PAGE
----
Gastric ulcerations are quite common in our equine partners. Research has shown that > 58% of performance/show horses, >75% of racehorses and even up to 50% of pleasure riding horses have gastric ulcerations. Clinical signs can include but are not limited to: poor appetite, decreased performance, reluctance to train, attitude change, intermittent colic, and or poor body condition.
Gastroscopy is a routine procedure used to evaluate a horse’s stomach for the presence of gastric ulcers. This procedure allows visual inspection of the stomach and is the only definitive way to diagnose ulcers.
What to Expect:
In preparation for this procedure your horse should be fasted for 12-16 hours to ensure their stomach is nice and empty.
Using standing sedation, a 3.0-3.3 m video endoscope is passed through your horse’s nose and into their esophagus. The scope is then passed down the esophagus and into the horse’s stomach. This is generally well-tolerated. Air is then used to inflate the stomach so that a complete visual inspection of all regions of the stomach can occur. A complete inspection of your horse’s stomach will allow us to identify squamous or glandular ulcers if present and to prescribe the appropriate medications for the treatment of these ulcers.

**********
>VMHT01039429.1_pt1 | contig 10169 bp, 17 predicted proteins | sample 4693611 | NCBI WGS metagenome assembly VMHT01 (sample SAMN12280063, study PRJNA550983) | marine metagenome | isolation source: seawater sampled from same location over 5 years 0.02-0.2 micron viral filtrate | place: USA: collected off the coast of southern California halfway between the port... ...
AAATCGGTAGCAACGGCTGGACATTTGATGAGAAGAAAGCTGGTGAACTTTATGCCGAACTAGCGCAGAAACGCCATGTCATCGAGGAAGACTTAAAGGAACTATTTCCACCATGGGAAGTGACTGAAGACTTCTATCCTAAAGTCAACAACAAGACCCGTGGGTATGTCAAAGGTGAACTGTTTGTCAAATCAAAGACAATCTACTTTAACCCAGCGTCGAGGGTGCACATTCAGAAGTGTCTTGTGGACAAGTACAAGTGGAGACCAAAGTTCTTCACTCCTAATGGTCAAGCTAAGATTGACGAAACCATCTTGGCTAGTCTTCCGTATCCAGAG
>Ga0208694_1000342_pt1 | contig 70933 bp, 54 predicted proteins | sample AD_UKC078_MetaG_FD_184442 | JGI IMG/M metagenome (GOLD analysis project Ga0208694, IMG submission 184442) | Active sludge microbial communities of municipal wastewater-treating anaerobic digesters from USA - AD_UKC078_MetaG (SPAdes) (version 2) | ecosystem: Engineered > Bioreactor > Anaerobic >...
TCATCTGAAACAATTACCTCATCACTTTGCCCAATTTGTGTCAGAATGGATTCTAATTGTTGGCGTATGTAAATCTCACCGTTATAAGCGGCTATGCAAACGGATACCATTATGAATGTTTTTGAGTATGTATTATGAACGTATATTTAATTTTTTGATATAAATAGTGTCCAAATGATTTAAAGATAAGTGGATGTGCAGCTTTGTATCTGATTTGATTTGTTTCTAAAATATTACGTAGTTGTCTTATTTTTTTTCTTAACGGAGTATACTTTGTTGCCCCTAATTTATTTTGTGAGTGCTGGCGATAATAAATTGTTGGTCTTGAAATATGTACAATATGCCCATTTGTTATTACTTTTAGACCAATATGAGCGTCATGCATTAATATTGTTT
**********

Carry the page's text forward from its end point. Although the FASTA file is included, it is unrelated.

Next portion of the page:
If ulcers are identified a recheck gastroscopy procedure is often recommended prior to discontinuing therapy to ensure that all the ulcers have resolved prior to stopping the ulcer medications.
To learn more about equine gastric ulcers please check out the American Association of Equine Practitioners’ (AAEP) website.
Example of a normal stomach (no gastric ulcerations)
Examples of Squamous Ulcerations
Examples of Glandular Ulcers